A year ago, we closed down the 25madison office in response to Covid-19. At the time, we had no idea how long it would be before we saw each other again. The last year has brought challenges, learnings, and unexpected benefits that impact our team and the businesses we help build. We’ve shared some of our learnings below.
By Grant Silow
1. Culture Matters
When we put together our first betting pool on return-to-office dates, nobody had a prediction further out than Memorial Day 2020. Even that two and a half month stretch seemed like it would pose serious risks to our cohesion and productivity. But, we were wrong.
A year later, we’re moving faster than ever. I attribute this to our culture. While our leadership generally relies on employee initiative to move our business forward, we snapped into a new routine when we went remote. After initially over-correcting with daily standups, we settled on a Monday/Wednesday/Friday routine in which everyone reports on top priorities and flags any “blockers” they’re experiencing. We’ve had ad hoc happy hours, continued the tradition of our Long Island retreat (outdoors and distanced), and initiated a weekly trivia game via Slack. By staying present in each other’s daily routines, we’ve overcome physical distance and become closer as a team.
Using our regular standups and ad hoc team meetings, we are very communicative about ongoing projects, challenges and priorities. As a result, I feel more attuned to what colleagues are working on more than I ever did pre-Covid, and we’re more engaged in each other’s work as a result.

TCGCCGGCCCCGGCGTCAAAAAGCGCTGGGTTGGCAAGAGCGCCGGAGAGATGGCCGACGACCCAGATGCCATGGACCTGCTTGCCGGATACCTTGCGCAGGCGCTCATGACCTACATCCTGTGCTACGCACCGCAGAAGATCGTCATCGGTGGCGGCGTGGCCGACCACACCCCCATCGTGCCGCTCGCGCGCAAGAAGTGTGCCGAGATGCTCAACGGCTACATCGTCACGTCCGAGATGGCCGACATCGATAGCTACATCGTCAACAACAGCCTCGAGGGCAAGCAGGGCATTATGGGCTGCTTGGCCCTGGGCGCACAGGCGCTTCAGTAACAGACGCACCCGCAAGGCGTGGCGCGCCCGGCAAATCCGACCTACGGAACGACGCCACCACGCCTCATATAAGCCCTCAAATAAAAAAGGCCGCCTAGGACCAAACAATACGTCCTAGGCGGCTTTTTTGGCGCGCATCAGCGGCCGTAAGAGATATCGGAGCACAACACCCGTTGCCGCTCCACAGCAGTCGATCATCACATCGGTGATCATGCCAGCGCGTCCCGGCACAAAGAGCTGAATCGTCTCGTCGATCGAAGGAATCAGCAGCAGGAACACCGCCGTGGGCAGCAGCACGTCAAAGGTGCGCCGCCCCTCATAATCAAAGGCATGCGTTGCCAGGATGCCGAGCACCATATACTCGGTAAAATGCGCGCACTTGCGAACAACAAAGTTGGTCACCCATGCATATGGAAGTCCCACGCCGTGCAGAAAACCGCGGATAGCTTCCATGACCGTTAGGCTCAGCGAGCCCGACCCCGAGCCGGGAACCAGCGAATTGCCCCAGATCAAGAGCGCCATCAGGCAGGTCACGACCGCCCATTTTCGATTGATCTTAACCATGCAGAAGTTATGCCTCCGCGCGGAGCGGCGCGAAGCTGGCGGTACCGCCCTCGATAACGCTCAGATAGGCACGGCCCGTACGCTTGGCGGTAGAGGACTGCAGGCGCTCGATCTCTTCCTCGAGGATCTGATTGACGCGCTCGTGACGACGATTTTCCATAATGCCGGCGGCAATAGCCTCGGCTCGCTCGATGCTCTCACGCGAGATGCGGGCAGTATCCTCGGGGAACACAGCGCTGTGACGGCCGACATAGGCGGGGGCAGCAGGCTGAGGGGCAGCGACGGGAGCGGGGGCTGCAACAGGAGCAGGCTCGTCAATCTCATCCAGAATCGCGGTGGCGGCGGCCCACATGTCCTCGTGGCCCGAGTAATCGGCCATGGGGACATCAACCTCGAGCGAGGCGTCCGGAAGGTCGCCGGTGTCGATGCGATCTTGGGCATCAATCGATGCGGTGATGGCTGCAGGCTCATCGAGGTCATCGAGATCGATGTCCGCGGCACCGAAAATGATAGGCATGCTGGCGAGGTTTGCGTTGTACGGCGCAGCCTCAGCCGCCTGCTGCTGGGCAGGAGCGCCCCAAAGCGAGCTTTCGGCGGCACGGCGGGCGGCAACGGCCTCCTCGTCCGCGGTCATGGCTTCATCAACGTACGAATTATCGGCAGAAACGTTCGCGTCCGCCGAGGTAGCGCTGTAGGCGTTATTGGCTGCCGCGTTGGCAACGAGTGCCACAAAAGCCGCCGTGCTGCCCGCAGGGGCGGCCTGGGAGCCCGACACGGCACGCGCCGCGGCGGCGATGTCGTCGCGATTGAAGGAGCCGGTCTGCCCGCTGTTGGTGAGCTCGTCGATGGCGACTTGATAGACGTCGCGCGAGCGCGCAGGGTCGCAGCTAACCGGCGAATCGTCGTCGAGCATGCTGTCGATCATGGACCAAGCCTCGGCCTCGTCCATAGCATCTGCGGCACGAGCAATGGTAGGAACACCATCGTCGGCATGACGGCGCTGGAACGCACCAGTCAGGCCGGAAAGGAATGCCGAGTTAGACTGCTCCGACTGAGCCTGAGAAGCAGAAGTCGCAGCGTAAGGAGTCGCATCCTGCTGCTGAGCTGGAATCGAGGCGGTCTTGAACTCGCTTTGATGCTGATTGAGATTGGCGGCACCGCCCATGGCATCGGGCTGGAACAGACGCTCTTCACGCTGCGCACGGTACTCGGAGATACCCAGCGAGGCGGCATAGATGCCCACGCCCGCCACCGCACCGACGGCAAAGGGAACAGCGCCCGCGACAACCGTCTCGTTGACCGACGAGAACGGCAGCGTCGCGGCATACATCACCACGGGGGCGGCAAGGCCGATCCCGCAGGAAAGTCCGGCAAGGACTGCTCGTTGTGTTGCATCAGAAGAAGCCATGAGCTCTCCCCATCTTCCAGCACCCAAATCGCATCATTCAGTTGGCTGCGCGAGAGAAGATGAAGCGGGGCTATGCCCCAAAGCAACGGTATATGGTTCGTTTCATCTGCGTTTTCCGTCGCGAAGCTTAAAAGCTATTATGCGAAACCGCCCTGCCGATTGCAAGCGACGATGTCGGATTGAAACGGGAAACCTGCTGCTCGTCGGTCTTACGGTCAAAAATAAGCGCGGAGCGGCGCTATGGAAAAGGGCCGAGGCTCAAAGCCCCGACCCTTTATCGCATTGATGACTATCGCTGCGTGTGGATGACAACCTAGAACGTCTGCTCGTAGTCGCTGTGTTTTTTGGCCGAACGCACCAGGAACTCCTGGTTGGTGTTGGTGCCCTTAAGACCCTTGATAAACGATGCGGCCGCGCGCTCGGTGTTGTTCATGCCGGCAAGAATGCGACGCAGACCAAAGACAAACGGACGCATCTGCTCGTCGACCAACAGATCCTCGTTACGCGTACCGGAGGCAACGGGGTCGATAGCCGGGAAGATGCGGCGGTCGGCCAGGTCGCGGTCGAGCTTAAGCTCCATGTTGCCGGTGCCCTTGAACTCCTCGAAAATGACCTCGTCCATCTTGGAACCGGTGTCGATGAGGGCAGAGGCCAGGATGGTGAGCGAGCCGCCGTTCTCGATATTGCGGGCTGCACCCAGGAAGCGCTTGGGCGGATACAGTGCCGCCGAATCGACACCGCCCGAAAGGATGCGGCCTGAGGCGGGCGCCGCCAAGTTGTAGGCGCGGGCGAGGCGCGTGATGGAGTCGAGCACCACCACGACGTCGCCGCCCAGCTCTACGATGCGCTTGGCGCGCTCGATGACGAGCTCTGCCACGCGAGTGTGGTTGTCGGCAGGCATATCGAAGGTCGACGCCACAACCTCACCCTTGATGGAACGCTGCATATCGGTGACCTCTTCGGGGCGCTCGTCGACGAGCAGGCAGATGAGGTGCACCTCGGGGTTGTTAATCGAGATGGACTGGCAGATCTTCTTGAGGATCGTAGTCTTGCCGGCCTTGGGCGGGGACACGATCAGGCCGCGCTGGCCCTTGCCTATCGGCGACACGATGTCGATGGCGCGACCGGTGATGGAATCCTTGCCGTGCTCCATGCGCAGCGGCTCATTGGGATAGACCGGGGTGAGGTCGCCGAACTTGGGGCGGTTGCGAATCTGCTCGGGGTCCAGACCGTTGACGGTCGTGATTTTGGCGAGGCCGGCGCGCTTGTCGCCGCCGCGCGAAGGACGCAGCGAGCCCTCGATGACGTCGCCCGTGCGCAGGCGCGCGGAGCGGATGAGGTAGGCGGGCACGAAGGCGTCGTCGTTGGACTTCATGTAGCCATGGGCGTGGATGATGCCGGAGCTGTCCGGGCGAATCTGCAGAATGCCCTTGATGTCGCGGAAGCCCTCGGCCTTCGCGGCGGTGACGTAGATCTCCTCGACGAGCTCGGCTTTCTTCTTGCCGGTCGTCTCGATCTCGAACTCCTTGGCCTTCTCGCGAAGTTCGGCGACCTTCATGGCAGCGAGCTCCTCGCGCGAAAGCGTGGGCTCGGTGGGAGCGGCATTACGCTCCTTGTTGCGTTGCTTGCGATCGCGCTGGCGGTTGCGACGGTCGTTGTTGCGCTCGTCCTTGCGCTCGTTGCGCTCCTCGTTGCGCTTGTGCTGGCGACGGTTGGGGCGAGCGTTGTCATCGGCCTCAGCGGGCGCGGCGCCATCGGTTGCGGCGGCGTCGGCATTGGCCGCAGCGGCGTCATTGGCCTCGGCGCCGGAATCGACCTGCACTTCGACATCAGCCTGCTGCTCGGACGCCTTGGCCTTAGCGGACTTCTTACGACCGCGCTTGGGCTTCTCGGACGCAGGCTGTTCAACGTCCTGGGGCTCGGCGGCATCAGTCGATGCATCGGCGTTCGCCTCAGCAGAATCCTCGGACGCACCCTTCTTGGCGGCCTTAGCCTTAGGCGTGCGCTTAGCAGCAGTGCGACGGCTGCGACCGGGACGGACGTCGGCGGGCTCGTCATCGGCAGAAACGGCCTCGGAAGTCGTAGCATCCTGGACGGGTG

Sharing learnings builds institutional knowledge and helps newer employees climb the learning curve faster, even when some of us haven’t met in person yet.
3. Enforce Rest
Over the summer, our leadership realized that nobody was taking days for themselves. In response, they announced a mandatory week off for the whole team. It was an unexpected and awesome benefit, and everyone was even more pleased when they announced another week off over the holidays. Each time, people came back well-rested and ready to charge ahead.
4. Adapting Systems is Key
As a company that builds companies, we rely heavily on creative thinking. When we have water cooler talks, walks to lunch in Union Square, and after-work drinks, it’s natural to brainstorm and kick ideas around. In a remote setting, we had to upgrade our systems to make those interactions feel natural.
We upgraded from Teams to Slack, went head-first into Zoom, and began using an online collaboration tool called Miro for brainstorming sessions. I see more of my colleagues now than I did previously, and our creativity hasn’t slowed down a bit.
5. Make Lemonade
This past year handed the world a proverbial pile of lemons. As serial entrepreneurs, it’s in our nature to make lemonade out of those lemons. We saw Covid-19 driving people out of nursing homes, so we launched Ruby to help seniors age safely and independently at home. The pandemic, coupled with recent natural disasters like the California wildfires, highlighted the need for disaster preparedness. In response, we created harbor, the app that makes disaster planning simple for families and businesses.
Opportunity is everywhere, and sometimes it’s hard to identify. But every challenge comes with a number of potential solutions, and innovative teams need to create them.